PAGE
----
A motorist had deliberately failed to complete the breath test procedure twice. In later court proceedings he was able to bring medical evidence that he would have been unable to do so in any event. He was held to have been properly convicted. There could be no reasonable excuse where inability was later shown. He would only have been able to rely on the inability to supply a specimen if he had tried to provide one and failed.

Citations:

Times 23-Mar-2000

Statutes:

Road Traffic Act 1988 7(6)

Jurisdiction:

England and Wales

Road Traffic, Crime

Updated: 19 May 2022; Ref: scu.80002

Director of Public Prosecutions v Humphries: QBD 3 Dec 1999

Following a conviction for driving with excess alcohol, the defendant argued that the short (nil) distance driven constituted a special reason for not disqualifying him. The court said that the magistrates were entitled to take into account the defendant’s intention, over and above what had actually been achieved by him in driving away.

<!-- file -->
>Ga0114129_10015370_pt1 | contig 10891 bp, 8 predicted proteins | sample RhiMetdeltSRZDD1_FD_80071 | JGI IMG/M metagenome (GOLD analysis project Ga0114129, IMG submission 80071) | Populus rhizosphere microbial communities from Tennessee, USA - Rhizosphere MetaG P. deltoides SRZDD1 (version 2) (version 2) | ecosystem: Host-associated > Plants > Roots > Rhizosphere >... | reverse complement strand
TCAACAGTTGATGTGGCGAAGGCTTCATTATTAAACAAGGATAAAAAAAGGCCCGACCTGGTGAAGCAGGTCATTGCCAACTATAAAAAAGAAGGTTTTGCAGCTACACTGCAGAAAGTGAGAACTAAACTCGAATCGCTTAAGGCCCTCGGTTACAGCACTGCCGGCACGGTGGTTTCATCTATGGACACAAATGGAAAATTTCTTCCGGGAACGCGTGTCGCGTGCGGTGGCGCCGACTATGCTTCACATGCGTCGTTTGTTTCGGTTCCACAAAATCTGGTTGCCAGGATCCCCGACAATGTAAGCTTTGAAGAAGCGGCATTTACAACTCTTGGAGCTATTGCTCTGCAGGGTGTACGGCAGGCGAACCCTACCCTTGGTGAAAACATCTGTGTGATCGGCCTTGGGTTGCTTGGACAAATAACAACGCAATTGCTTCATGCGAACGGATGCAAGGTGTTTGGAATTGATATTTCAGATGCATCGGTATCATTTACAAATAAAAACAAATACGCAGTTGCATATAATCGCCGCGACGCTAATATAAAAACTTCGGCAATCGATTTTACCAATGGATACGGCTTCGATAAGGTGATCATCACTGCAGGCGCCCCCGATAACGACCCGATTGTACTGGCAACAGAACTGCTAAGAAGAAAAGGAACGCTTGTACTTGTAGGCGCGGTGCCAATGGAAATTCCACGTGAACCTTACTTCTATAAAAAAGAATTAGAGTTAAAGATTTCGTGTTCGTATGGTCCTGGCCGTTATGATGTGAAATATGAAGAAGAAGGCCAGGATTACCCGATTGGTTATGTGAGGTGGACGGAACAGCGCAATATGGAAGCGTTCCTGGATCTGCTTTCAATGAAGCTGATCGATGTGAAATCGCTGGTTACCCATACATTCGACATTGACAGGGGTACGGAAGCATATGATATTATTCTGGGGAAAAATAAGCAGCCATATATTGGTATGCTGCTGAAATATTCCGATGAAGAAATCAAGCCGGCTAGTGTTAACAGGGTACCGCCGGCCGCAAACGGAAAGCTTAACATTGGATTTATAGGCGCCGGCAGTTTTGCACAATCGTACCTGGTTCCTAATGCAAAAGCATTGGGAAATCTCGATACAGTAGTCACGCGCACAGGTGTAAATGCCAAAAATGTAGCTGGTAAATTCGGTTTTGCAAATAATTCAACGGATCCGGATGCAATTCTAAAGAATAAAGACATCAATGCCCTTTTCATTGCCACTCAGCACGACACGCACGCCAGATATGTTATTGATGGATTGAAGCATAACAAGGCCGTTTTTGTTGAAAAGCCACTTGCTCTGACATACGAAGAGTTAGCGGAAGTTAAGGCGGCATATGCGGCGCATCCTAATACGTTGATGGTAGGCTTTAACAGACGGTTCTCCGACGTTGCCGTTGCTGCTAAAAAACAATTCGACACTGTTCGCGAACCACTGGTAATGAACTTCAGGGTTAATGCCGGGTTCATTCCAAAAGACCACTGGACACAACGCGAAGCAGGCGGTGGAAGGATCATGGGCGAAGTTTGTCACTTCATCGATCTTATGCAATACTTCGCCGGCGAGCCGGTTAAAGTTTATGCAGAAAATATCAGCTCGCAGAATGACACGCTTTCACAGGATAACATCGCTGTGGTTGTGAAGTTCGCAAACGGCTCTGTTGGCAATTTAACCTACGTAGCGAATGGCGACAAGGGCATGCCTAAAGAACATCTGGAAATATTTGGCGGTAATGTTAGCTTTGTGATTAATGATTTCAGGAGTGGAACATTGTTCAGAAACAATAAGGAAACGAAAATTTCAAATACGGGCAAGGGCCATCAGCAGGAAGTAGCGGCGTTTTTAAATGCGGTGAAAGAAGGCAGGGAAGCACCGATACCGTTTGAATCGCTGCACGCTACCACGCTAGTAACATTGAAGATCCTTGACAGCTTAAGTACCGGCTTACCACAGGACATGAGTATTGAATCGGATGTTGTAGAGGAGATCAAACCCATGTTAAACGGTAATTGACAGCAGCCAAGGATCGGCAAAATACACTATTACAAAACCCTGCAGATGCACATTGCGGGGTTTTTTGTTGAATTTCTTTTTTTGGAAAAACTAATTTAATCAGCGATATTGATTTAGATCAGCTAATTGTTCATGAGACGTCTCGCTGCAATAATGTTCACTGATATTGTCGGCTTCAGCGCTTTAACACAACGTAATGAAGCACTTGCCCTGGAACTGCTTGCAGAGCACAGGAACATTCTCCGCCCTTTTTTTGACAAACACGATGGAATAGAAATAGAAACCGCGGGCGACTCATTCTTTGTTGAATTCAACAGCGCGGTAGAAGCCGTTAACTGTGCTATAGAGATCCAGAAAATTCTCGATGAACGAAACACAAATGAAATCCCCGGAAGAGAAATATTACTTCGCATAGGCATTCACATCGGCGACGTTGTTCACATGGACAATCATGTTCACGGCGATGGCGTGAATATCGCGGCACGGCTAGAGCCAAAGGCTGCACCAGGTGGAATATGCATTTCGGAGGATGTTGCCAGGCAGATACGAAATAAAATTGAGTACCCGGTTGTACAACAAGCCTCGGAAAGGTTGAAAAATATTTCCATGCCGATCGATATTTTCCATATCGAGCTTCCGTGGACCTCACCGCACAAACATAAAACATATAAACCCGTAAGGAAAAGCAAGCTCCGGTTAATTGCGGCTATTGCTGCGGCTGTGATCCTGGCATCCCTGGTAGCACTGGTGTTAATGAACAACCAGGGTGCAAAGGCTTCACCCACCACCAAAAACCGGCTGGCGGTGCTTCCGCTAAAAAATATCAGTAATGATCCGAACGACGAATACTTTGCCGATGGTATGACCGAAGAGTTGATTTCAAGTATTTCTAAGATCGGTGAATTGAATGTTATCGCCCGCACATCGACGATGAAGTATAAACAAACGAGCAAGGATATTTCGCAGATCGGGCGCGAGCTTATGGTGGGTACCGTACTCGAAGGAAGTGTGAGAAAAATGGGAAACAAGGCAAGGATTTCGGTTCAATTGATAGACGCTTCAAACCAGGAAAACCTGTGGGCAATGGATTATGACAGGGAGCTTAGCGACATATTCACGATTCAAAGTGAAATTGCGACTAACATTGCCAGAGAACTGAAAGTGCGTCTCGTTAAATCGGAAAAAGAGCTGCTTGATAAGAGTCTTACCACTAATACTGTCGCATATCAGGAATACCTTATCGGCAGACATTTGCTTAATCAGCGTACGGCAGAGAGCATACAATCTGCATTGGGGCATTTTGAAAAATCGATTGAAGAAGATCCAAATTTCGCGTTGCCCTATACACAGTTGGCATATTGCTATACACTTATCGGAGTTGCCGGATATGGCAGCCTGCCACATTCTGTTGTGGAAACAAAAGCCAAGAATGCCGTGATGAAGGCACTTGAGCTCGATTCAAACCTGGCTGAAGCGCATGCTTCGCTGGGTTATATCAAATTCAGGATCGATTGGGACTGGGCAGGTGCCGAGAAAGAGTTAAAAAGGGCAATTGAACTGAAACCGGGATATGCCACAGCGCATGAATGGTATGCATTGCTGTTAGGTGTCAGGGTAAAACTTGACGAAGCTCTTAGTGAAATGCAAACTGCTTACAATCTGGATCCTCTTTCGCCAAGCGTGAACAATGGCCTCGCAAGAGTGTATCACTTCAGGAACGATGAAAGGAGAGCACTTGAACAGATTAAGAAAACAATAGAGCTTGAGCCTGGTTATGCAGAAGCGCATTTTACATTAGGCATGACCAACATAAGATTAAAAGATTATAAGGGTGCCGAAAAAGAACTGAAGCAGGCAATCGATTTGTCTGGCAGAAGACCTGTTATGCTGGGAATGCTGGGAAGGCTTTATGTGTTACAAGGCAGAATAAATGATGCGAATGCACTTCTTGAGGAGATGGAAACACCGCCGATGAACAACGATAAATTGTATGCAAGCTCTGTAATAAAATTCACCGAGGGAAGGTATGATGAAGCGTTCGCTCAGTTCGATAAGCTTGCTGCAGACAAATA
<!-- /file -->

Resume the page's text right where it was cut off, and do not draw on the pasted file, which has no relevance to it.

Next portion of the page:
Citations:

Times 03-Dec-1999

Statutes:

Road Traffic Act 1988 5(1)(a), Road Traffic Offenders Act 1988 Sch 2

Citing:

InterpretedChatters v Burke QBD 1986
A car had rolled over and stopped in a field next to the highway and was then driven with a flat tyre a few yards from the field through a gate, onto the road and parked there.
Held: In determining whether special reasons existed to justify . .
Lists of cited by and citing cases may be incomplete.

Road Traffic, Criminal Sentencing

Updated: 19 May 2022; Ref: scu.80010

Director of Public Prosecutions v John Kay: QBD 4 Mar 1998

The court considered a decision by Justices to exclude evidence under section 8 of the 1984 Act where a police officer had allegedly failed to follow the guidance in relation to a roadside breath test.